Trial of student cat killer begins
Taipei, Aug. 16 (CNA) A university student from Macau went on trial at the Taipei District Court on Tuesday for allegedly abusing a stray cat to death last year, and he found out he may also have to answer for a more recent cat abuse incident.
The defendant, Chan Ho-yeung (陳皓揚), who is set to graduate from National Taiwan University (NTU) this summer, arrived at the court with police protection as hundreds of protesters were on hand to seek tougher punishment for animal abuse under the Animal Protection Act.
Chan admitted to the court that he killed a stray cat known as Big Orange in the neighborhood near the university's main campus in Taipei last year. The cat had been reported missing and feared dead because of similar deaths in late December.
In his defense, Chan argued that he suffers from psychological problems and is unable to control his urge to kill cats.
The court raised the bail previously granted by the Taipei District Prosecutors Office to NT$200,000 (US$6,412.93) from NT$50,000 and restricted him from leaving the country.
The student was accused of the killing after security camera footage showed he abused the cat, and he admitted to the act and led police to the cat's body on Dec. 31, 2015.
He apologized publicly after the December incident, saying that he felt guilty for hurting a weak creature simply because he lost control emotionally, and begged for forgiveness.
Chan was indicted in May, but he was recently linked to the disappearance of another cat kept by a restaurant in Taipei's Wenshan District on Aug. 2.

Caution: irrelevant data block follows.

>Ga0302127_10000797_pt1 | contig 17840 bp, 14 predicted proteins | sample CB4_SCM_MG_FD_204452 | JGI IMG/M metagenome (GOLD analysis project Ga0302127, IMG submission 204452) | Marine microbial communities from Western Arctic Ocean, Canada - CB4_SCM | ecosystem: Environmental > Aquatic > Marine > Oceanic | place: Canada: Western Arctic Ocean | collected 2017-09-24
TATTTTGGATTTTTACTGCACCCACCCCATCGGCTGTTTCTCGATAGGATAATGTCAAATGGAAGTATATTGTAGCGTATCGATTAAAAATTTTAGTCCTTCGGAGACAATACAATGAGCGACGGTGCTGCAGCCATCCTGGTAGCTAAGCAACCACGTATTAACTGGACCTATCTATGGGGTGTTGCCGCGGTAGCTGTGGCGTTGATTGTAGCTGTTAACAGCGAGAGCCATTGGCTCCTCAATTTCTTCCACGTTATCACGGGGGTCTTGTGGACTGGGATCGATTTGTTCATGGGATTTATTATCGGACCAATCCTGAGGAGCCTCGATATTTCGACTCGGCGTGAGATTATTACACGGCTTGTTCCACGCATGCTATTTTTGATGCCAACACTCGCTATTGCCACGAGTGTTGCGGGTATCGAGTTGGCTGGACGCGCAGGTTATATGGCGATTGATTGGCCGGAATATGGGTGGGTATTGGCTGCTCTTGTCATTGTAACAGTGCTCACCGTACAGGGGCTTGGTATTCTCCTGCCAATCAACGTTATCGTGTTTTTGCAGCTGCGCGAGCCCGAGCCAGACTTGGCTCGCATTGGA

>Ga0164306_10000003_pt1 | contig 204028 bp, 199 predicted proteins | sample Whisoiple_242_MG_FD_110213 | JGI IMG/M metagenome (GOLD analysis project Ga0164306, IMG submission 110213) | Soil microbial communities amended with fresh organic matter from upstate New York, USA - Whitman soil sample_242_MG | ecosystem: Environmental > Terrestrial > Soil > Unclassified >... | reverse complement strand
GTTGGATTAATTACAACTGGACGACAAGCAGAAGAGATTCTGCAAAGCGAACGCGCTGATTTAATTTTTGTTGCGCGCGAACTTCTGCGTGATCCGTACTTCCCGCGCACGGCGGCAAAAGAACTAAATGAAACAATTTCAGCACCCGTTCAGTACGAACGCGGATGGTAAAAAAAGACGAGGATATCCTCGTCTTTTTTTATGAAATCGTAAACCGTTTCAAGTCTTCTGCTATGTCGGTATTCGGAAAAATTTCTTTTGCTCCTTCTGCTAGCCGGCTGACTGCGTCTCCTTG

The student admitted to police during questioning on Aug. 7 that he beat the cat to death and dumped the body in the Xindian River.
The presiding judge at Tuesday's hearing said the new case will be combined with the existing case once prosecutors finish their investigation and bring up new charges.
Protesters outside the court on Tuesday called for the Animal Protection Act to be amended as soon as possible so that it imposes tougher punishment on animal killers.
Under the existing law, violators of the act found to have intentionally caused severe injury or death of an animal can face a maximum prison sentence of one year and a fine of NT$100,000 to NT$1 million.
Several draft bills that seek to stiffen the penalties, to up to five years in prison in one bill, passed a first reading at the Legislature in early July, but they must pass three readings before any one of them can become law.
NTU Chief Secretary Lin Ta-te (林達德) said the school's Student Disciplinary Committee will meet to discuss the case by the end of the month.
Chan was given two major demerits and two minor demerits by the university for the December cat killing.
Lin said the university will not let Chan -- a student in the Department of Chemical Engineering -- complete procedures to obtain his diploma and formally graduate before a disciplinary decision is made.
Chan will be expelled if he is given one more minor demerit, Lin said.
(By Yu Kai-hsiang, Hsu Chih-wei, Chu Tse-wei and Kay Liu)enditem/ls
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